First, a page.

With more than half of the United States having medical marijuana laws on the books, the Hoosier State is seeing renewed efforts for Indiana medical marijuana legalization.
On Oct. 7, 2017, the IndyCann Higher Society of Indiana held a rally outside of the Vigo County courthouse in Terre Haute to advocate for the legalization of medical marijuana in the state.
“Our movement is old school in that we think — if you want to change the laws you have to rally the people and go, with the people, to the politicians,” said Bobbie Jo Young, founder and president of the advocacy group IndyCann, as reported by the Tribune Star. “We’re really trying to break the stigma and turn this fight into a professional medical interest.”
According to WTHI, the Indiana medical marijuana legalization rally in Terre Haute was the 50th stop in the organization’s 92-county tour planned for the state.
Young’s fight for Indiana medical marijuana legalization has garnered the support of state Rep. Jim Lucas, R-Seymour. Lucas, also assistant majority whip, has announced plans to introduce a medical marijuana legalization bill when the 2018 session begins in January.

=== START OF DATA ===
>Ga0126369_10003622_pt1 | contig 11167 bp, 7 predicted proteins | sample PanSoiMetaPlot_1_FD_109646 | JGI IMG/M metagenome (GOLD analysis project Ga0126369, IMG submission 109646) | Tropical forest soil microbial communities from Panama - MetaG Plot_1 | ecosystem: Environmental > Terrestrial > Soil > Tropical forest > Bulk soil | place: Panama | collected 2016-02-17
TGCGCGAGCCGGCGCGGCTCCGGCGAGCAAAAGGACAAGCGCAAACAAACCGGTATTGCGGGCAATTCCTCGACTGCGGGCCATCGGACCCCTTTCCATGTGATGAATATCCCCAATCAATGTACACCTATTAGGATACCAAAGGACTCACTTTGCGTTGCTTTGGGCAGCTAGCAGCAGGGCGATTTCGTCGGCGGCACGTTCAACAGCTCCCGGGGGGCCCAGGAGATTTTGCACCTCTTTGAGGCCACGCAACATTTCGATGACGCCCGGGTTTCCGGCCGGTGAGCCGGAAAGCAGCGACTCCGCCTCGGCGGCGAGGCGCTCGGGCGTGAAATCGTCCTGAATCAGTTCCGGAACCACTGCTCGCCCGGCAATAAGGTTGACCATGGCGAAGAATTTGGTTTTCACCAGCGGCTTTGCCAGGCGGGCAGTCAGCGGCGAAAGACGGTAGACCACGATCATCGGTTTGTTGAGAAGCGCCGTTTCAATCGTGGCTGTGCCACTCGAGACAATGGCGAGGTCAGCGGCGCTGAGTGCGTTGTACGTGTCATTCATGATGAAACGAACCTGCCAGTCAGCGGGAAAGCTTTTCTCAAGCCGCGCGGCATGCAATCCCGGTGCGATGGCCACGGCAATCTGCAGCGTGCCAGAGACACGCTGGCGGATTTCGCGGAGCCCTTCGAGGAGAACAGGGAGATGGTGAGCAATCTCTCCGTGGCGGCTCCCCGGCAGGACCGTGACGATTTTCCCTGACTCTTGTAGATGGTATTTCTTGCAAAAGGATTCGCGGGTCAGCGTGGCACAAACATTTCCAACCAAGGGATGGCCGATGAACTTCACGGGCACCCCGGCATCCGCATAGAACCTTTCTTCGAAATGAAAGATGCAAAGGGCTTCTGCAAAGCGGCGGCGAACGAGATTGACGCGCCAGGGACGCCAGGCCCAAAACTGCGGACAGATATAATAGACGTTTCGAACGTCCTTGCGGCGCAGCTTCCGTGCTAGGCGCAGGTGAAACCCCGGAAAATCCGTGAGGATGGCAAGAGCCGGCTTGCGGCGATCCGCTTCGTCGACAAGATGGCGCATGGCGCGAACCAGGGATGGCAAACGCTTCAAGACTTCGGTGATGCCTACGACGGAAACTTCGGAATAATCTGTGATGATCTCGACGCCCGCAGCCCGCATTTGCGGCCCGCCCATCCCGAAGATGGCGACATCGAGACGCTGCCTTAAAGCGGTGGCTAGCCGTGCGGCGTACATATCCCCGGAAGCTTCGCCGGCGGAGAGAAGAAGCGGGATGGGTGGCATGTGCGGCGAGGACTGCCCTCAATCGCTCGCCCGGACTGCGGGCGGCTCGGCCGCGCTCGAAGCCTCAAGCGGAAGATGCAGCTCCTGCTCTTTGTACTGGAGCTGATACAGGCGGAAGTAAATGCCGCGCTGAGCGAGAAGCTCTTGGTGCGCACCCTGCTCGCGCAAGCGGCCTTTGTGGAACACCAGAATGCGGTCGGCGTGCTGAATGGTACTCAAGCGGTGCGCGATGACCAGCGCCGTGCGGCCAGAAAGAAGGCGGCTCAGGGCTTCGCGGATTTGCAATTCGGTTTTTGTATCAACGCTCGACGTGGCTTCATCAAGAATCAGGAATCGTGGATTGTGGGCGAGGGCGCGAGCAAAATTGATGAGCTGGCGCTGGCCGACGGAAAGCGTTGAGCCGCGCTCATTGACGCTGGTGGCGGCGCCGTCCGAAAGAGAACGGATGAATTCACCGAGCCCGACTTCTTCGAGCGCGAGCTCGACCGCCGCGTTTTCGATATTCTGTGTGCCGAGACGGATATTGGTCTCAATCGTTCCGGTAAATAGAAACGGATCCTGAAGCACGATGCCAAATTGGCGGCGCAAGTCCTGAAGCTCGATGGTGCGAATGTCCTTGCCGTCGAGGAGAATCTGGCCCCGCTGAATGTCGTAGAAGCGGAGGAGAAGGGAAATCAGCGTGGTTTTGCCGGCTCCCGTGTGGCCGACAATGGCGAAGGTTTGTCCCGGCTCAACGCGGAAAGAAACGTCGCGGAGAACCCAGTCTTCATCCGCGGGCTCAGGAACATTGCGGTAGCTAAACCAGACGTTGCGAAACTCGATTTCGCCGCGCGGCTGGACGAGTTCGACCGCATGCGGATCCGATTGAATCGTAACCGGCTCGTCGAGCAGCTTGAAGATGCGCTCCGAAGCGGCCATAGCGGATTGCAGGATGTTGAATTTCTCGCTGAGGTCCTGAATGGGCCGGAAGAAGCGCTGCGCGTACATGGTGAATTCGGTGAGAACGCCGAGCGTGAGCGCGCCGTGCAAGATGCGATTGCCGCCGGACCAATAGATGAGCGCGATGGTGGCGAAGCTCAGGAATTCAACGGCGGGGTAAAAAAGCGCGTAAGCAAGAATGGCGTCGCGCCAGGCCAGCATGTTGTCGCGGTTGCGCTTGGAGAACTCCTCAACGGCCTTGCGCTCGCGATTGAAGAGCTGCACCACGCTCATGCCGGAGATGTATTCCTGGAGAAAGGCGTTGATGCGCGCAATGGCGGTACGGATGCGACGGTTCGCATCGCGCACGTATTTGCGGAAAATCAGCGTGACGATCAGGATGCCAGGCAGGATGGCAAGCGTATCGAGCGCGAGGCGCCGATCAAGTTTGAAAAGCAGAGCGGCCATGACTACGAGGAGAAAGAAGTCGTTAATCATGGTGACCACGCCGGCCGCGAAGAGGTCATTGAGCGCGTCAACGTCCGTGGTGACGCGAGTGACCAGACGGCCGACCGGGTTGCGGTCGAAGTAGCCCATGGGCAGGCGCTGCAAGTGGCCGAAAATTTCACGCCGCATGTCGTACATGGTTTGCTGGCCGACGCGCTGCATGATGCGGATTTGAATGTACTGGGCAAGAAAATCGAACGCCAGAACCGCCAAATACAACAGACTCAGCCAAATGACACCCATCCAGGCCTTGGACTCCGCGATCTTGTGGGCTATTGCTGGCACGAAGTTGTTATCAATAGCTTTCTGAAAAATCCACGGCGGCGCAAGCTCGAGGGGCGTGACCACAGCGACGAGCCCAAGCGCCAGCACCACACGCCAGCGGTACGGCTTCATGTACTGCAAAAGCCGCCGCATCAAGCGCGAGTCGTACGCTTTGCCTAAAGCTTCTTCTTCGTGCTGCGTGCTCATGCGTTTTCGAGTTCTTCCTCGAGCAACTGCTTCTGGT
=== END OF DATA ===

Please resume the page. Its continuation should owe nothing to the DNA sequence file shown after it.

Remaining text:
“I can’t comprehend how we can deny people something that provides them with relief that’s not addictive and is not killing anyone when we know for a fact that prescription opioids are killing people,” Lucas said, as quoted by the Indianapolis Star.
While Indiana legalized CBD oil in 2016 for treatment-resistant epilepsy, state excise police conducted an erroneous crackdown on stores selling CBD during the five weeks following the CBD bill’s passage.
Even after the state excise police announced that they would no longer interfere with legal CBD products, an Indianapolis Star investigation found that excise police had issued two more CBD violations.
The state’s confusion over CBD further highlights the clarity that Indiana medical marijuana legalization could bring to Hoosiers in need, like Scott Cooksey’s son who suffers from epilepsy.
“My son needs the help of medical cannabis, we’re out of options,” Cooksey told the Tribune Star. “My wife and I believe that cannabis can and will help him.”